Is Malaysian property sector growth sustainable?
By James Roberts

Is Malaysian property sector growth sustainable?

The Malaysian property market is one that has been earmarked for accelerated growth, particularly in Greater Kuala Lumpur and Iskandar Malaysia in Jahor. However, during periods of increased activity, questions arise as to how sustainable growth really is. According to one expert, when it comes to Malaysia, investors should have no fear. Kenny Tan, ERA Realty Network Pte Ltd group division director and a practising real estate agent, told SunBiz that the property market still has room for "much growth". "The market here is exciting and there is a lot of potential and resources," he said. "Malaysia can become a really solid country with its hardworking people."

Property prices are certainly on the rise and PPC International Sdn Bhd chief executive Siva Shanker told Business Week values in the main cities will increase by ten per cent in 2013. Tighter controls on finance are helping to keep growth in check, however. This means the risk of a property bubble is low, adding relative stability to the market. Bank Negra Malaysia's recent decision to introduce maximum tenures for mortgage finance has helped with this. Finance for residential and non-residential properties will have a maximum tenure of 35 years, while finance extensions for personal use will increase to a maximum period of ten years. Pre-approved personal financial products have also been banned.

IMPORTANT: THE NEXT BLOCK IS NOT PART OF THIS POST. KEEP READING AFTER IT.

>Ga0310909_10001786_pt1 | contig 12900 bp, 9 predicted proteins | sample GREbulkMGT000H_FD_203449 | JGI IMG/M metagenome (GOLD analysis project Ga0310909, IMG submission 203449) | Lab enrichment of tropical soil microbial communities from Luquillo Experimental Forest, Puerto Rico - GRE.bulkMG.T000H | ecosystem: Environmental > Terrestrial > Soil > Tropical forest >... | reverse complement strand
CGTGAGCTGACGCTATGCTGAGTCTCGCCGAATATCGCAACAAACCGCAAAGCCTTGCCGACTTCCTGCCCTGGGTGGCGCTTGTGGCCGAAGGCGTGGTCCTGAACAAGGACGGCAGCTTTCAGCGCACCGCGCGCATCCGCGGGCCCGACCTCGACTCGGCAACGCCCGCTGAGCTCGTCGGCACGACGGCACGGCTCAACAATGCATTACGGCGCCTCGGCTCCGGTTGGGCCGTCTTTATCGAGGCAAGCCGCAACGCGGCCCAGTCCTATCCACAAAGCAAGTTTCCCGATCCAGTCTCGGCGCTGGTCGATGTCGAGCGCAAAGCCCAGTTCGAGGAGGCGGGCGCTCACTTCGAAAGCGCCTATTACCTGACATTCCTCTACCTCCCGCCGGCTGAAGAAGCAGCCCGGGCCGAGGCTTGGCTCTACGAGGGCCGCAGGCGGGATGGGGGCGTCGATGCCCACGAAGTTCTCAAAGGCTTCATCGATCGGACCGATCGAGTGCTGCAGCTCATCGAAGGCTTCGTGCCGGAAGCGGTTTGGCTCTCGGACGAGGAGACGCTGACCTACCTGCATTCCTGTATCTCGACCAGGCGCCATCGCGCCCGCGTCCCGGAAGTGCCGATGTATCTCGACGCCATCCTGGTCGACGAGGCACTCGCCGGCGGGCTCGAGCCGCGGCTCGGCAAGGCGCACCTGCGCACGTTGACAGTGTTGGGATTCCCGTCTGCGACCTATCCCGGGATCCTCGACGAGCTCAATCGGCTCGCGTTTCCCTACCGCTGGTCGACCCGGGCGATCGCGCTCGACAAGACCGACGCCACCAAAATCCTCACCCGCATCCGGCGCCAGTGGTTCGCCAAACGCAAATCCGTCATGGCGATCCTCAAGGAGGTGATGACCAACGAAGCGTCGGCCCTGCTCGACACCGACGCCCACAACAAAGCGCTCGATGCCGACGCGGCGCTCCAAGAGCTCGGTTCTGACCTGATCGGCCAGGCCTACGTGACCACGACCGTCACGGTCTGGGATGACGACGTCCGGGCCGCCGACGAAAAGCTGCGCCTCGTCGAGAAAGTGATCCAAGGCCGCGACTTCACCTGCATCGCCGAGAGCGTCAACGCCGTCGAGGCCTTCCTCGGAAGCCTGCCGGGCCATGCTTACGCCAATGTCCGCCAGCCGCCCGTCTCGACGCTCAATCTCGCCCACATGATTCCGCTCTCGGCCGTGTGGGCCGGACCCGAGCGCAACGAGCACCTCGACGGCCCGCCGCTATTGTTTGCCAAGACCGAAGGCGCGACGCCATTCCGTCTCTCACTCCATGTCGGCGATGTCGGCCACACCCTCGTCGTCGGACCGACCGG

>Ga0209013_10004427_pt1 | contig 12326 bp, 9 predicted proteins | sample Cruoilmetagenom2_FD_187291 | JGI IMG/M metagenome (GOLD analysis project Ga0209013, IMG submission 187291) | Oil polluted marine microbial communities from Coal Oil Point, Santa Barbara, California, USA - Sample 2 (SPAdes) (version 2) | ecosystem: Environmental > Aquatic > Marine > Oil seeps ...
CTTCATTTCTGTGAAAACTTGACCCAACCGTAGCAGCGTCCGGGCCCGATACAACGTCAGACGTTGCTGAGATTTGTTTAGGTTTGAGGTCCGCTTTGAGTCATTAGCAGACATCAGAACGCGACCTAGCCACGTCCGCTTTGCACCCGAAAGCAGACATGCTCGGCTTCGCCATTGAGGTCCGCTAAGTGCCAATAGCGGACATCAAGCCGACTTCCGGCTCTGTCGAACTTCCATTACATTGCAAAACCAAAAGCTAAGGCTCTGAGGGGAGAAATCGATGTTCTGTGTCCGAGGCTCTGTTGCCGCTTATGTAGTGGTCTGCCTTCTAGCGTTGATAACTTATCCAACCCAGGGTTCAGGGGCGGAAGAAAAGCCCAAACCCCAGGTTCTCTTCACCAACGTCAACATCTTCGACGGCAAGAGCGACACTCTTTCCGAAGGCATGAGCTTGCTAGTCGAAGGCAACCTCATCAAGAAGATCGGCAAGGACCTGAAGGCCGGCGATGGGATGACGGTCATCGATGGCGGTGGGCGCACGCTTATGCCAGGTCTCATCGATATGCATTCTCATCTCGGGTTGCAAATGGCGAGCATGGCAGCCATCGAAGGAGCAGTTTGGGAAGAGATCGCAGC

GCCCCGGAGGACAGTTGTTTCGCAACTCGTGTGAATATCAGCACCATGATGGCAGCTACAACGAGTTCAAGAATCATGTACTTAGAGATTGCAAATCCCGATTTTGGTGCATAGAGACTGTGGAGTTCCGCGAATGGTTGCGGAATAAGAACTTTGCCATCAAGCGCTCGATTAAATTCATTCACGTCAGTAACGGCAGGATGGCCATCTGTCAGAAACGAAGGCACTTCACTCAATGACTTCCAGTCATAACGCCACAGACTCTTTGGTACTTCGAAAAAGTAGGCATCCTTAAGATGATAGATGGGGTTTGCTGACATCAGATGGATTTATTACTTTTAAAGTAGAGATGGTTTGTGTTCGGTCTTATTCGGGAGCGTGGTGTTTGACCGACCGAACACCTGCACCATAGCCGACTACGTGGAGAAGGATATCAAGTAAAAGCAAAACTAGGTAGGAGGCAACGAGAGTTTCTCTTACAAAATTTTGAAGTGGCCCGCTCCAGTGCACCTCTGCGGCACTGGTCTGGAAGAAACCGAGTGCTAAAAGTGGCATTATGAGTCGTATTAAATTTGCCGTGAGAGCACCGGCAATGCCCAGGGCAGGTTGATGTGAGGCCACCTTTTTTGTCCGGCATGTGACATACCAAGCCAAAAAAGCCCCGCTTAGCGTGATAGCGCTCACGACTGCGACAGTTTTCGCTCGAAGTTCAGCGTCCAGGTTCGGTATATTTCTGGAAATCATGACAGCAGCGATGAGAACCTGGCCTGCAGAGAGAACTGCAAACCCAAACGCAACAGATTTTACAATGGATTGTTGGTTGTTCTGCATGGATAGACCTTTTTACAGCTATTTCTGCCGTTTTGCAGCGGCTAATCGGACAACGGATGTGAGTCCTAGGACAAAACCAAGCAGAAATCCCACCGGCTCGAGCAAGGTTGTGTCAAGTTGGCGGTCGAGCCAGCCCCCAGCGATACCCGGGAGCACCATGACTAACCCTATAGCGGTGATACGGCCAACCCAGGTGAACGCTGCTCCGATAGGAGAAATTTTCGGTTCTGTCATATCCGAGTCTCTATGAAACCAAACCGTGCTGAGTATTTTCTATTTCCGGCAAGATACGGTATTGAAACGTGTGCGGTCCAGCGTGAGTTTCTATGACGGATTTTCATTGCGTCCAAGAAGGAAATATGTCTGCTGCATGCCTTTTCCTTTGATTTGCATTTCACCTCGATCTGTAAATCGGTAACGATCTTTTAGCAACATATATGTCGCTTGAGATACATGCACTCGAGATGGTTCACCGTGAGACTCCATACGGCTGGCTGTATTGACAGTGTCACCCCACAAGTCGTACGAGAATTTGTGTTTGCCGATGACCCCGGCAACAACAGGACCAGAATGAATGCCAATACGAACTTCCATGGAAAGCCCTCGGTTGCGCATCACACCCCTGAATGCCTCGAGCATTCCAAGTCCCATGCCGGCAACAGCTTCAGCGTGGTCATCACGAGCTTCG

Meanwhile, Singaporean buyers are helping to drive price rises and Malaysia continues to attract investors from the region due to its proximity and cultural similarities. "A lot of Singaporeans buy their second home or investment properties here," Mr Tan said. What's more, property prices in Singapore have undergone corrections in recent years, while in areas like Kuala Lumpur, they have been constantly rising since 2004.

However, Seulyn Wong, a property investment strategist at Ironfish Australia, explained to the Borneo Post that people still need to be cautious. Developments in political and economic sectors in Malaysia, both regionally and nationally, will have an impact on the health of property. Foreign investors should therefore always do their research about the climate.
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